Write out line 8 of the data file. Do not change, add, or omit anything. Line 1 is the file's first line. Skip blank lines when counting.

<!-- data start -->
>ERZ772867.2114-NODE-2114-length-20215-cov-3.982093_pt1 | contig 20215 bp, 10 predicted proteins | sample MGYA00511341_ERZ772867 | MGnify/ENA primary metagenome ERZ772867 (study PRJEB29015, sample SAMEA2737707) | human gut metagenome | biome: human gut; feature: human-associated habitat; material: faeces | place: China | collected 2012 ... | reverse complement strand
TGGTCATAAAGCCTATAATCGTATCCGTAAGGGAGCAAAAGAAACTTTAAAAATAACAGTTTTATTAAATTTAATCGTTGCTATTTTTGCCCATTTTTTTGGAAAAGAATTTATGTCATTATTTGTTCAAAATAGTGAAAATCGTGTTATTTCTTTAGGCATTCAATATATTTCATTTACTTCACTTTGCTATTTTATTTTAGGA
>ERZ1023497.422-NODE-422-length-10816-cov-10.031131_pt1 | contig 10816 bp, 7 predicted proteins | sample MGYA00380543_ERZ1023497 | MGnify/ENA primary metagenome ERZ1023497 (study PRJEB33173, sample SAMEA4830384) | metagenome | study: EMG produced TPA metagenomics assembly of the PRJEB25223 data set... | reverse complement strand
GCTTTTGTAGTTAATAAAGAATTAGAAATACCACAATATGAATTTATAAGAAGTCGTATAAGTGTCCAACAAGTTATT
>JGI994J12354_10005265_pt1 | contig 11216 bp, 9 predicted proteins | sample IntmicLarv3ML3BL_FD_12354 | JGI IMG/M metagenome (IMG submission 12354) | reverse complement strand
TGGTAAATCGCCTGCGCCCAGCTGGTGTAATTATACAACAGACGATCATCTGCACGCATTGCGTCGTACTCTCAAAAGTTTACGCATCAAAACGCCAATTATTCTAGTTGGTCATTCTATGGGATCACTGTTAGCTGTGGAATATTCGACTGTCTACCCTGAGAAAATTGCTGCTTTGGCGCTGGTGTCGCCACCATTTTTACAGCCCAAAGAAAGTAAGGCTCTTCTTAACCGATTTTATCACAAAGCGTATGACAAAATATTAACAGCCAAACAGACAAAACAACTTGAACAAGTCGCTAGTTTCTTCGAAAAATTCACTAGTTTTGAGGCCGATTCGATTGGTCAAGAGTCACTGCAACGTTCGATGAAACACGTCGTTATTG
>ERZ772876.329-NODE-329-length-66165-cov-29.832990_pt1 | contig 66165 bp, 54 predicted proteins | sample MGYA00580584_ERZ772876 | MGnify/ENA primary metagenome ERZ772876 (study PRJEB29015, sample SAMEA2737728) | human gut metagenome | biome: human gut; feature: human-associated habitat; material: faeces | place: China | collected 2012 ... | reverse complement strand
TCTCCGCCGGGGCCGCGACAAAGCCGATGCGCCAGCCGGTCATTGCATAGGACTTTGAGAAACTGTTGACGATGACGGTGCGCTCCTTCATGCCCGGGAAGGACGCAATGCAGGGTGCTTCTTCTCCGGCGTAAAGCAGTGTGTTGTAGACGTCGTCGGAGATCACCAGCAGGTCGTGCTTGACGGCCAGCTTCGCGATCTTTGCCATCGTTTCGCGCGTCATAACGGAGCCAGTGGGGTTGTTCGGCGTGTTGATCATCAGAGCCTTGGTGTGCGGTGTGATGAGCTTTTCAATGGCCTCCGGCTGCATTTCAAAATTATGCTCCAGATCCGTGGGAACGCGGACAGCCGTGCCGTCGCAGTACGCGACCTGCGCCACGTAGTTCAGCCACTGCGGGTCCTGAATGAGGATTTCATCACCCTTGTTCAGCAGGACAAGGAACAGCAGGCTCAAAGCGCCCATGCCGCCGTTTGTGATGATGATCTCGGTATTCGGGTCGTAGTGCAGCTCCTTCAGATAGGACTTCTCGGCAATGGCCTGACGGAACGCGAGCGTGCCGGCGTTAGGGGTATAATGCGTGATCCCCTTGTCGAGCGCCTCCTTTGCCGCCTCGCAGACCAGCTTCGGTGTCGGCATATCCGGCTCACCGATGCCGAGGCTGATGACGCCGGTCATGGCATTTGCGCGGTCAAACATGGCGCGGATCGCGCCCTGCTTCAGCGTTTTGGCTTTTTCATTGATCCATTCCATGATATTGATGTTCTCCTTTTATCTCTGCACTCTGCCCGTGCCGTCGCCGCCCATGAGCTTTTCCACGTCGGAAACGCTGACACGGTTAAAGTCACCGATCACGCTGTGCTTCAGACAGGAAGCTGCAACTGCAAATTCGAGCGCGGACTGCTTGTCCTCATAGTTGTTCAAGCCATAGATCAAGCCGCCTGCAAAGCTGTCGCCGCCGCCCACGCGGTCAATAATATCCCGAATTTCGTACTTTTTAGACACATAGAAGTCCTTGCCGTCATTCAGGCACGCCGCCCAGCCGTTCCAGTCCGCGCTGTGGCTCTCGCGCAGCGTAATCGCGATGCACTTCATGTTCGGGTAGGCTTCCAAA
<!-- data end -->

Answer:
TCTCCGCCGGGGCCGCGACAAAGCCGATGCGCCAGCCGGTCATTGCATAGGACTTTGAGAAACTGTTGACGATGACGGTGCGCTCCTTCATGCCCGGGAAGGACGCAATGCAGGGTGCTTCTTCTCCGGCGTAAAGCAGTGTGTTGTAGACGTCGTCGGAGATCACCAGCAGGTCGTGCTTGACGGCCAGCTTCGCGATCTTTGCCATCGTTTCGCGCGTCATAACGGAGCCAGTGGGGTTGTTCGGCGTGTTGATCATCAGAGCCTTGGTGTGCGGTGTGATGAGCTTTTCAATGGCCTCCGGCTGCATTTCAAAATTATGCTCCAGATCCGTGGGAACGCGGACAGCCGTGCCGTCGCAGTACGCGACCTGCGCCACGTAGTTCAGCCACTGCGGGTCCTGAATGAGGATTTCATCACCCTTGTTCAGCAGGACAAGGAACAGCAGGCTCAAAGCGCCCATGCCGCCGTTTGTGATGATGATCTCGGTATTCGGGTCGTAGTGCAGCTCCTTCAGATAGGACTTCTCGGCAATGGCCTGACGGAACGCGAGCGTGCCGGCGTTAGGGGTATAATGCGTGATCCCCTTGTCGAGCGCCTCCTTTGCCGCCTCGCAGACCAGCTTCGGTGTCGGCATATCCGGCTCACCGATGCCGAGGCTGATGACGCCGGTCATGGCATTTGCGCGGTCAAACATGGCGCGGATCGCGCCCTGCTTCAGCGTTTTGGCTTTTTCATTGATCCATTCCATGATATTGATGTTCTCCTTTTATCTCTGCACTCTGCCCGTGCCGTCGCCGCCCATGAGCTTTTCCACGTCGGAAACGCTGACACGGTTAAAGTCACCGATCACGCTGTGCTTCAGACAGGAAGCTGCAACTGCAAATTCGAGCGCGGACTGCTTGTCCTCATAGTTGTTCAAGCCATAGATCAAGCCGCCTGCAAAGCTGTCGCCGCCGCCCACGCGGTCAATAATATCCCGAATTTCGTACTTTTTAGACACATAGAAGTCCTTGCCGTCATTCAGGCACGCCGCCCAGCCGTTCCAGTCCGCGCTGTGGCTCTCGCGCAGCGTAATCGCGATGCACTTCATGTTCGGGTAGGCTTCCAAA